Politicians from both sides of the political spectrum have reacted with “shock” and “disappointment” at news of Telstra’s major restructuring and slashing of 8000 jobs.
The federal government used the significant announcement as “further evidence” that its tax cuts should be passed by the Senate, while the Opposition argued that more needed to be done to support businesses in preparing for disruption and the workers impacted by this.
Telstra announced on Wednesday its new Telstra2022 strategy, underpinned by a net reduction of 8000 employees – about a quarter of its entire workforce – and a separation of its infrastructure work into a new company, InfraCo.
Telstra will ditch 1800 consumer and small business plans, replacing them with just 20 core plans, and aims to create about 1500 new roles in software engineering and information and cybersecurity.
The InfraCo company, to be created from July, would comprise Telstra’s fixed network infrastructure including data centres, non-mobiles related domestic fibre, copper, HFC and international subsea cables.
The new company would be wholly-owned by Telstra with the option to demerge and sell it off in the future.
Prime Minister Malcolm Turnbull addressed the news at a press conference on Wednesday, saying he had spoken with Telstra chief executive Andy Penn on Tuesday night.
“The loss of so many jobs is very, very tough, heartbreaking news for the Australians, the Australian workers at Telstra that have been affected.”
“It’s a reminder of why it’s so important to have a strong economy. A strong economy where new jobs are being created all the time so that while one company reduces its workforce there are other businesses, … including in the telco sector are creating new opportunities,” Mr Turnbull told reporters.
The federal government needs to play more of a role in helping companies prepare for digital change and the workers impacted by this disruption in the wake of Telstra’s major restructure, the Opposition has said.
In a joint statement, Labor called on the government to be “actively involved” in ensuring the Telstra workers receive “intensive and tailored support” to transition to new work, saying it’s “simply not good enough to sit back and leave it to Telstra”.
Shadow digital economy minister Ed Husic said the government must step up to better prepare for these sorts of major restructurings impacting thousands of workers.
“The government has a job in this to help out in terms of a major restructuring like this – providing support for people to be able to find new work after they’ve lost their jobs after restructuring like this,” Mr Husic told Sky News.
“The government has a $60 million labour market support stream that in the last budget it has taken a big chunk of money out of,” he said.
“Today has proved that the government has to think very carefully about taking money out of things that can be used to support people feeling the pinch of restructuring. It’s occurred now, it might occur elsewhere and we need support for people that might be affected.”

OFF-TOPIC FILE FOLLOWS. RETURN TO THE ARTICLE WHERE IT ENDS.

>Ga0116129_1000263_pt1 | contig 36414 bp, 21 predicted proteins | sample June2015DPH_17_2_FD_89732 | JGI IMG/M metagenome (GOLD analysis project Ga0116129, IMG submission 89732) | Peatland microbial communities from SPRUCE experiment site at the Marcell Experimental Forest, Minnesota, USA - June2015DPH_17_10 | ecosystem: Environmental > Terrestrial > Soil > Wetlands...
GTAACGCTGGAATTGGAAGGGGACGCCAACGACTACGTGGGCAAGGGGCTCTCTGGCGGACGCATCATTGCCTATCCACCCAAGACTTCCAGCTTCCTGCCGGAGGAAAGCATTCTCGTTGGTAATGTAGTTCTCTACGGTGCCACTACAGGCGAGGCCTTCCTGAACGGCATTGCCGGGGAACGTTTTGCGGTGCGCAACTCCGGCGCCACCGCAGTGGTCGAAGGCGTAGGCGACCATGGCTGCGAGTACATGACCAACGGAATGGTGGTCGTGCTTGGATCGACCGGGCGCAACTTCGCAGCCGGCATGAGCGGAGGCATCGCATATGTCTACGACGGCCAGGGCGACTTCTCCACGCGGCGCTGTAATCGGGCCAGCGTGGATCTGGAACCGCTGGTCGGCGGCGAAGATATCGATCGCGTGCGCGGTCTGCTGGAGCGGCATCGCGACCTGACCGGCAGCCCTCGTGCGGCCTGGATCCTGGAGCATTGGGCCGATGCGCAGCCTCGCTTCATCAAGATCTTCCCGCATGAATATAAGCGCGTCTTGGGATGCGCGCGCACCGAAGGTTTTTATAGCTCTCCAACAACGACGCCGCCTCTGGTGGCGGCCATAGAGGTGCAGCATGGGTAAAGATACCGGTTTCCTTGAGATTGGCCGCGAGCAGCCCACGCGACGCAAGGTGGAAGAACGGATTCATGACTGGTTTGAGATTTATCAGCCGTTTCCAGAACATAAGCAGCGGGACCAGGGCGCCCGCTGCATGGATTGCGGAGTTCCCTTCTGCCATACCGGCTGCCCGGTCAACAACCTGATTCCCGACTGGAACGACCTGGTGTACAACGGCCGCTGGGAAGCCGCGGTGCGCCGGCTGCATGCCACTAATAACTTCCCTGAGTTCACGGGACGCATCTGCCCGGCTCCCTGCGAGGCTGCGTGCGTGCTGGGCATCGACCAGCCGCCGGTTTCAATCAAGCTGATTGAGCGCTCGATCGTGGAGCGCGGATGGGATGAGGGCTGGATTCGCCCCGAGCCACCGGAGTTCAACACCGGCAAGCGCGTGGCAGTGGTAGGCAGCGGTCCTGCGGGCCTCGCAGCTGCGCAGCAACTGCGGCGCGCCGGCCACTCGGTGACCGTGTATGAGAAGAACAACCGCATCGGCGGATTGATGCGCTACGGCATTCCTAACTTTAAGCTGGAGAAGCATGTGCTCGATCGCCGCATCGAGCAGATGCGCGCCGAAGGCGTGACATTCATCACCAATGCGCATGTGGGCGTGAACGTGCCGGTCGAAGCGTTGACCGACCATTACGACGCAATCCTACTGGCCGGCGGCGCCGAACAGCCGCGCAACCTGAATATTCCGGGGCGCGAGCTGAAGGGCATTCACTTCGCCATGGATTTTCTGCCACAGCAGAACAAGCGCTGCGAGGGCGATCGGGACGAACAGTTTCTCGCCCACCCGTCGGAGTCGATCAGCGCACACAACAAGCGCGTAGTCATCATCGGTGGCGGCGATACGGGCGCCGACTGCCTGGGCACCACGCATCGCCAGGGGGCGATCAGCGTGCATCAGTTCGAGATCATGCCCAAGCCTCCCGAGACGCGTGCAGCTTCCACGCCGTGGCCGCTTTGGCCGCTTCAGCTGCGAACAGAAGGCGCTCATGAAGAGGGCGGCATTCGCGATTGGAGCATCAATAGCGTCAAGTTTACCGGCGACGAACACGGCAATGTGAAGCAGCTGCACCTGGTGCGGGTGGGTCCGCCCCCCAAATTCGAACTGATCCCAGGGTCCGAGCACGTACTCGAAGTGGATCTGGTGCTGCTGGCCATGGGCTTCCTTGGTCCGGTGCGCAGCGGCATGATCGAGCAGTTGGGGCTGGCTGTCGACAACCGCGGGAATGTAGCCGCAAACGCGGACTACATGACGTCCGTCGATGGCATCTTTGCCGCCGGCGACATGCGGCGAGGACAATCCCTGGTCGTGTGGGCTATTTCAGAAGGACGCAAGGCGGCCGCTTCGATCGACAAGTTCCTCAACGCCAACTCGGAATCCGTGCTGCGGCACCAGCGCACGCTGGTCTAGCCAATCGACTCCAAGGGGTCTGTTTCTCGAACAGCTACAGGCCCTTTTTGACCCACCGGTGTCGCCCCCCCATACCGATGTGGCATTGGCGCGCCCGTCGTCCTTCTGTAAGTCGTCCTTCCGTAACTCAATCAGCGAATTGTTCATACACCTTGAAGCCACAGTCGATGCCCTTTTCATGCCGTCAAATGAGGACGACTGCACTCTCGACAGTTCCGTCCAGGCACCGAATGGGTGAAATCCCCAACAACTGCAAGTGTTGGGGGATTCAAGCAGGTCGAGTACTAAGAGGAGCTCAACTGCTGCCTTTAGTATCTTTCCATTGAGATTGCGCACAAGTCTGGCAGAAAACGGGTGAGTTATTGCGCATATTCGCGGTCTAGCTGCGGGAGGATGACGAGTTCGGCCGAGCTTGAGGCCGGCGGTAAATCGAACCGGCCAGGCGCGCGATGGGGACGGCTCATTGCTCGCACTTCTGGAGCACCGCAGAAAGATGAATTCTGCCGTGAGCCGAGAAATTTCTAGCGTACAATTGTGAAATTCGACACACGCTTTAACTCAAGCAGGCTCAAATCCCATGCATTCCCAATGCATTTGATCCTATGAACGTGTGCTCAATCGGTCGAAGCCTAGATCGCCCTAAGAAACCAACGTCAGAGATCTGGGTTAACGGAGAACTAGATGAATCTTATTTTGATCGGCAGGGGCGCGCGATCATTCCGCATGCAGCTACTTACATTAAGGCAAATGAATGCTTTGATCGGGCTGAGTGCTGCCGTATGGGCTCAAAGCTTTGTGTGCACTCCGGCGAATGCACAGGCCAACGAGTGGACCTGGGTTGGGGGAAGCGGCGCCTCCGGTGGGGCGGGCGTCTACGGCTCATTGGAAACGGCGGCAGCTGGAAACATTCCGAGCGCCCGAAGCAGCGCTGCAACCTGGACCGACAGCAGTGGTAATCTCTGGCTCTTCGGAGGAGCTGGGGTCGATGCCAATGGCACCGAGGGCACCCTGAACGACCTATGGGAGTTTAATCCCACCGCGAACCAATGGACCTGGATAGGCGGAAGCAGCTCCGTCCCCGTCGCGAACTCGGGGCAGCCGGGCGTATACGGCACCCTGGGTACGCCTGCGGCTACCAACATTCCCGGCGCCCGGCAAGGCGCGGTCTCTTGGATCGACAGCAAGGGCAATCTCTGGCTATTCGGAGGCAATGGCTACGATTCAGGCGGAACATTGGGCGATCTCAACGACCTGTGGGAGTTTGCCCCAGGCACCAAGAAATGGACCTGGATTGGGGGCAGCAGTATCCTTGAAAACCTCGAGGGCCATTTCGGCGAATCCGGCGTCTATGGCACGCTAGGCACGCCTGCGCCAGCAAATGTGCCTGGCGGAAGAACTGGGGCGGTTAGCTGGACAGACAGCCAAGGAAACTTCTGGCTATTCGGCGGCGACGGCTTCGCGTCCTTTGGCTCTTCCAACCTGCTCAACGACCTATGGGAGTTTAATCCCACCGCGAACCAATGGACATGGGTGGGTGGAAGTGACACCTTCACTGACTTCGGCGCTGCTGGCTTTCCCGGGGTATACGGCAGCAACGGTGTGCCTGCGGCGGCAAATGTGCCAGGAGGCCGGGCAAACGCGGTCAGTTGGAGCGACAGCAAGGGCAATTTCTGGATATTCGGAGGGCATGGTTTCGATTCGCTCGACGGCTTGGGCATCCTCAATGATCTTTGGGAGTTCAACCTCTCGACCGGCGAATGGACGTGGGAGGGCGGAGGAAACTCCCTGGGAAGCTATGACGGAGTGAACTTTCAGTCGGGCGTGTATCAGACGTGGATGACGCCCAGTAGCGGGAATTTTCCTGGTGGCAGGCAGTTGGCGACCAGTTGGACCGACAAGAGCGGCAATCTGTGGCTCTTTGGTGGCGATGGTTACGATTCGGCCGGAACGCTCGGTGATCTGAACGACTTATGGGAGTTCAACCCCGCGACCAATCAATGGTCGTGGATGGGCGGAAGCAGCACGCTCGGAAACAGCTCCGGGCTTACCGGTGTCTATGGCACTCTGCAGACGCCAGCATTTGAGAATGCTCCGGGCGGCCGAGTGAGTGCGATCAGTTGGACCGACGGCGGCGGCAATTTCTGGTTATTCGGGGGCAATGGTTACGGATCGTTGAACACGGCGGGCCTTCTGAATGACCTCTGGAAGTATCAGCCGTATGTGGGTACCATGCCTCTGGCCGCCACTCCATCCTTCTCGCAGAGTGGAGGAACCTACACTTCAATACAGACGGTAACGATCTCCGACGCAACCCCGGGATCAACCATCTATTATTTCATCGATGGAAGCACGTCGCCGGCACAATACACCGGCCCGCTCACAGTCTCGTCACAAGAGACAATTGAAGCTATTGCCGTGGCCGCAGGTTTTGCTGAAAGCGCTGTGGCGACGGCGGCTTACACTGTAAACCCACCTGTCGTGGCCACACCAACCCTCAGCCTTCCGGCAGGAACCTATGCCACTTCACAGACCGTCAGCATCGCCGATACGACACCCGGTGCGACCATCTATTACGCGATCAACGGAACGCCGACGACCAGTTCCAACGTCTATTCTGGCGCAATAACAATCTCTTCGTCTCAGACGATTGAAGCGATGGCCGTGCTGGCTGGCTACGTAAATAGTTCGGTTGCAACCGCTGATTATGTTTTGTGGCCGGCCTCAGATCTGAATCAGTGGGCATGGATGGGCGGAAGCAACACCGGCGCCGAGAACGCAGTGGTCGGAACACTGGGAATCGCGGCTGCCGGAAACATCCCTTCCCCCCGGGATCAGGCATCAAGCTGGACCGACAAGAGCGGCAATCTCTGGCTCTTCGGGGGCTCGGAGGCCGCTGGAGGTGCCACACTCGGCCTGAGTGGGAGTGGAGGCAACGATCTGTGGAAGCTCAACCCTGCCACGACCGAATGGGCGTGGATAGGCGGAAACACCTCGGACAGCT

He said the government has an important role to play in helping Australian companies better prepare for major technology disruption.
“They should be making sure that government can work with industry to put people into work if they’re concerned about where their next paycheck will be coming form,” Mr Husic said.
“Change is constant but preparation isn’t. People will feel a lot loss anxious about the future if they know that companies have thought ahead about things changing because of technology.
“It makes sense for the federal government to have a game plan to work with industry on helping to smooth out disruption when it happens.”
Communications Minister Mitch Fifield said he had already spoken to Mr Penn and has been assured that the job cuts will take place across a number of years.
“This is a difficult day for the staff of Telstra and our thoughts are very much with them. Australia has a telecommunications sector which is intensely competitive and constantly evolving,” Senator Fifield said.
“All Australian businesses operate in a competitive environment which is why the government will continue to seek to secure the passage of our company tax plan through the Parliament,” Senator Fifield said.
Opposition leader Bill Shorten said it is “big news”, and important that Telstra workers are looked after.
“We’ll make sure that Telstra pays people’s’ entitlements, everything people have earned and deserved has to be paid. We also want to make sure that people aren’t just thrown on the scrap heap,” Mr Shorten said.
Urban Infrastructure Minister and former Optus director Paul Fletcher defended the move.
“As a former telco executive I can say these things do happen from time to time in a very fast-moving sector,” Mr Fletcher said.
Obviously, it’s never fun for people who are made redundant and absolutely my sympathies are with them.”
These comments were criticised by the opposition leader.
“He just said this is what happens. But this shows you again how out of touch this Turnbull government is. Eight thousands jobs to go is not another day in the office,” Mr Shorten said.
Shadow defence minister Richard Marles said Telstra’s move was a “huge shock”.
“That is a very significant number of employees – even over that period of time – and that is going to be a very difficult day for every Telstra worker,” Mr Marles said.
Treasurer Scott Morrison said he was “very disappointed” about the news, but he can see “bright prospects” in the telecommunications industry.
“But it still will be hard and it still will be an anxious time for these Australians,” Mr Morrison said.
“And that is why we will continue to redouble our efforts to ensure we are doing everything we can to create the stronger economy that people who find themselves in that situation can go forward with greater confidence.”
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